RPS leaders discuss year’s begin, changes to school resource officers, and George Wythe construction

Published: Sep. 14, 2021 at 12:26 AM EDT
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RICHMOND, Va. (WWBT) - School leaders from the Richmond City School Board discussed on Monday night the first week of in-person learning, as well as potential changes the district’s school resource officer, or SRO, program. Board members also provided an update to the future construction of George Wythe High School.

According to Richmond Public Schools, the district is facing a shortage of bus drivers and teachers.

At this time, the school district reports 12 bus driver vacancies, which leaders say has contributed to a number of transportation challenges during their first week of school.

The school district also says they’re down 64 teachers, with some of those teachers resigning because of the vaccine mandate.

“All of our classes are being covered. We have a lot of instructional personnel in our schools. People like reading interventionalists and such. They, right now, are leading those classes, or long-term subs, who are getting additional support,” Kamras said. “There’s no class without a teacher.”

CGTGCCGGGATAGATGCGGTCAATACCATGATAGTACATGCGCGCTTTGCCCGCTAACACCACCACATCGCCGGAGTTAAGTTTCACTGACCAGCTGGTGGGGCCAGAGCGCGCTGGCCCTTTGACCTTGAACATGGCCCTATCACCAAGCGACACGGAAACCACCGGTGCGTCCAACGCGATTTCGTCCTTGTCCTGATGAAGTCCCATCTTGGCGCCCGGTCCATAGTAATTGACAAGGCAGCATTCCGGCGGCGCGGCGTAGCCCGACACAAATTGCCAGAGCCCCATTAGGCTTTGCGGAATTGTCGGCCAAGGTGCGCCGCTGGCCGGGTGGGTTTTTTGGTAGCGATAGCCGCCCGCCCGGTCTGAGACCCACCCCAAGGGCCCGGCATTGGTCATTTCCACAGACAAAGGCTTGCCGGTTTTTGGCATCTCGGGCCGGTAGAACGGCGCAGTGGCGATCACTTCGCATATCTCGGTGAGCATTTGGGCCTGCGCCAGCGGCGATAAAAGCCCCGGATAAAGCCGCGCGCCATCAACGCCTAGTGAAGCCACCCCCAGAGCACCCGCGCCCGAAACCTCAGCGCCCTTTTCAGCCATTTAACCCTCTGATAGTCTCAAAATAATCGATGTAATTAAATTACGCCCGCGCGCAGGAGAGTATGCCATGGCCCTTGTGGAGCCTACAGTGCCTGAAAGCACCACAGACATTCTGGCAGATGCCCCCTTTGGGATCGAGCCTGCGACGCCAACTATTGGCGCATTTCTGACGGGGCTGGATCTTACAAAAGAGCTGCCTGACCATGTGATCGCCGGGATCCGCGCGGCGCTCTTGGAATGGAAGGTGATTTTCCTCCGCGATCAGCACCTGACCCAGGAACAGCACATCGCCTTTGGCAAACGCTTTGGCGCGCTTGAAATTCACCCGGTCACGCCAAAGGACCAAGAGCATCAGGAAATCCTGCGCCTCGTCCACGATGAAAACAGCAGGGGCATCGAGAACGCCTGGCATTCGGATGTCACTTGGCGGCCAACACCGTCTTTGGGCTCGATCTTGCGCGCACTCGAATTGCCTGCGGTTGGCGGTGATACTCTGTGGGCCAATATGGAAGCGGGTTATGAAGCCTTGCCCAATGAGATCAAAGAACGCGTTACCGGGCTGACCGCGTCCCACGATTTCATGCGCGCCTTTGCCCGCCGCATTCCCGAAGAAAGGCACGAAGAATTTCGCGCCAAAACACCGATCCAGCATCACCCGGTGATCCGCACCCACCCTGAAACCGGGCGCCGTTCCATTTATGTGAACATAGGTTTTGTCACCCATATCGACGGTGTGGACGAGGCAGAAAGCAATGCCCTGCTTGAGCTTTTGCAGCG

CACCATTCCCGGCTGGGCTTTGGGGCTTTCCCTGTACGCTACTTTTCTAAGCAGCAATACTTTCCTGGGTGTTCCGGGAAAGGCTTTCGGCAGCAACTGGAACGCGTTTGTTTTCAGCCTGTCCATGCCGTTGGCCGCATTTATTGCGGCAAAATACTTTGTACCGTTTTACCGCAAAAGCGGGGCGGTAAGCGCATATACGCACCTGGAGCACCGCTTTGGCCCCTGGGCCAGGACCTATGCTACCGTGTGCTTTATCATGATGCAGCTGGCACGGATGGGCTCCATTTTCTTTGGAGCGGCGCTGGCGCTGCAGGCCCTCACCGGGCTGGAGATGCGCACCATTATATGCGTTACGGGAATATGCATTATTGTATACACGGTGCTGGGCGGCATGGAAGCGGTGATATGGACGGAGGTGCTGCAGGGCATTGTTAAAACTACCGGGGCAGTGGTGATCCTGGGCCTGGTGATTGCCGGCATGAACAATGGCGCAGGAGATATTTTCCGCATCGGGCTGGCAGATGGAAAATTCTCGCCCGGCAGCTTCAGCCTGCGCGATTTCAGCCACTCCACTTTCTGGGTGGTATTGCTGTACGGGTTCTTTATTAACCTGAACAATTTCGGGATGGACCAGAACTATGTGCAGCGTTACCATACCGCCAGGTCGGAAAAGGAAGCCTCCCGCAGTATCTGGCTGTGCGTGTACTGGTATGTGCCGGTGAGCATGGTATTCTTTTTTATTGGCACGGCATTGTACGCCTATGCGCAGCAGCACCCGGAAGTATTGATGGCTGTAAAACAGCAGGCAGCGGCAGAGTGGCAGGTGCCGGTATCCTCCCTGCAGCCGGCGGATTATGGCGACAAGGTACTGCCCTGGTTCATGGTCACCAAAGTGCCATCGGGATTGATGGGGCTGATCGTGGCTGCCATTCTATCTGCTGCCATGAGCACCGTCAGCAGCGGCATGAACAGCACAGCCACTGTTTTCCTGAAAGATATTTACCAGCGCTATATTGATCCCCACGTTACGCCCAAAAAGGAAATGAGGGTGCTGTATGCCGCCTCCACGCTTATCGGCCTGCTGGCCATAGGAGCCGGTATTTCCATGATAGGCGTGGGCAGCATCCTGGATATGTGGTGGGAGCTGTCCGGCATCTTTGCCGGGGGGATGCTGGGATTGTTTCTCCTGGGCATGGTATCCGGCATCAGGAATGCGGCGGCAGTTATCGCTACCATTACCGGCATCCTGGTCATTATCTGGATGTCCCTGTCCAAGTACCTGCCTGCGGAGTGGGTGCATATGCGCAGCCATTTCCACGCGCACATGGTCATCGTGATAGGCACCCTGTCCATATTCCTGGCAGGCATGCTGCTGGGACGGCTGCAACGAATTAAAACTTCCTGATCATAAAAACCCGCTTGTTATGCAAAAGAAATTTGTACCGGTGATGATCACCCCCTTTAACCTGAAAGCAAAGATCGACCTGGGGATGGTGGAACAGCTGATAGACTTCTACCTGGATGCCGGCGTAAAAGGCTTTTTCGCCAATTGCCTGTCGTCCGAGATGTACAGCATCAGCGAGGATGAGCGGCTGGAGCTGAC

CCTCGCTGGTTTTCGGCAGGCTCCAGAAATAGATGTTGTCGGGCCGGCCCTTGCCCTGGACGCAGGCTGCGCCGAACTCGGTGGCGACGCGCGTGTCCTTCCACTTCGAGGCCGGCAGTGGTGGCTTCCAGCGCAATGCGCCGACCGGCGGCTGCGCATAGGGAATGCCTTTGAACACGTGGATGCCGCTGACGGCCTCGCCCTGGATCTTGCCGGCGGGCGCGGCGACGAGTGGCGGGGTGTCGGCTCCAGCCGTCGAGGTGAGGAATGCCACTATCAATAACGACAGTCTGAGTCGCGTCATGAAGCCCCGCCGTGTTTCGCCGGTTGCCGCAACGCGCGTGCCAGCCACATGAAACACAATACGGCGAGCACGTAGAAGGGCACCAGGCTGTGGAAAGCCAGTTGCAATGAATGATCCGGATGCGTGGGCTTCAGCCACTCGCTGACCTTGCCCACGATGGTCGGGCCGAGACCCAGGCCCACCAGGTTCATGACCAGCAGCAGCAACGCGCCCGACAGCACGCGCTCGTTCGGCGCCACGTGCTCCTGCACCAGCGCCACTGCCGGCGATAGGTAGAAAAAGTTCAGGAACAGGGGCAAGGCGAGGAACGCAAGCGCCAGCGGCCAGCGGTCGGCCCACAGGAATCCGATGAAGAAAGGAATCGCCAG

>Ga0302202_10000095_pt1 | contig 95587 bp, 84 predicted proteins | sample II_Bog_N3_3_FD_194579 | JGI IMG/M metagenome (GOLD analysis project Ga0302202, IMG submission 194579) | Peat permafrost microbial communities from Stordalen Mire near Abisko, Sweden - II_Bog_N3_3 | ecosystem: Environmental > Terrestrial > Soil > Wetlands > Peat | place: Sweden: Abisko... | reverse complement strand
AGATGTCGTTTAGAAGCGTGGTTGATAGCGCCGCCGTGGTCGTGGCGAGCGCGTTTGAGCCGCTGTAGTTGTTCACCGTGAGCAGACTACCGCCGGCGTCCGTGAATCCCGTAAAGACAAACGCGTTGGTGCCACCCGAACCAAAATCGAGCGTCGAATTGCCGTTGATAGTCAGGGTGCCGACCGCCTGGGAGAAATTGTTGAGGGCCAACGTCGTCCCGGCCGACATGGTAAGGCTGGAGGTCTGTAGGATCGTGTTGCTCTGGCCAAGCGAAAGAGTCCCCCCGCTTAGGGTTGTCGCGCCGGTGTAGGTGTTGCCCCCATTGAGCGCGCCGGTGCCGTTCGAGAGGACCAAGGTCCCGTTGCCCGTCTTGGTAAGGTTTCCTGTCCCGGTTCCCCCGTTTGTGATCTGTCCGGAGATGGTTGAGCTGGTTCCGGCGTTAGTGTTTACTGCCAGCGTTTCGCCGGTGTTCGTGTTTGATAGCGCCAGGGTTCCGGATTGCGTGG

In addition to the vacancies, school board leaders addressed families who are choosing not to send their students to school because of COVID-19.

According to agenda documents, the district says they do not have sufficient resources to expand Richmond Virtual Academy to accommodate these families.

Superintendent Kamras also presented his proposed changes to the school resource officer program.

“The proposal on the table is a step towards reimagining what the SRO program is,” Kamras said.

The current plan proposes several modifications to the current SRO program and revisit the future of the program when the current MOU with RPD expires in 2023.

A couple of these recommended modifications for discussion with RPD include “soft” uniforms in schools and SRO’s mentoring a caseload of students each year. Another recommendation includes developing a diversion program to end arrests on school grounds for any non-violent offenses.

“Shifting more of the work from walking the halls to mentoring and student relationships,” Kamras said.

During public comment, a few people came up to the podium to urge school board members to vote against the superintendent’s plan.

“This recommendation irresponsibly places the important work of school counselors and social workers in the hands of individuals employed by the Richmond Police Department who may not be trained in that work,” said Brionna Nomi, a community organizer who spoke on behalf of the Legal Aid Justice Center.

Ultimately, school board leaders decided to defer the vote for this recommendation until next Monday.

Leaders were also slated to discuss updates on the hiring process for the construction of George Wythe High School.

Agenda documents reveal there have been a limited number of applicants for three key positions, so the interviewing process for building construction and procurement positions continues.

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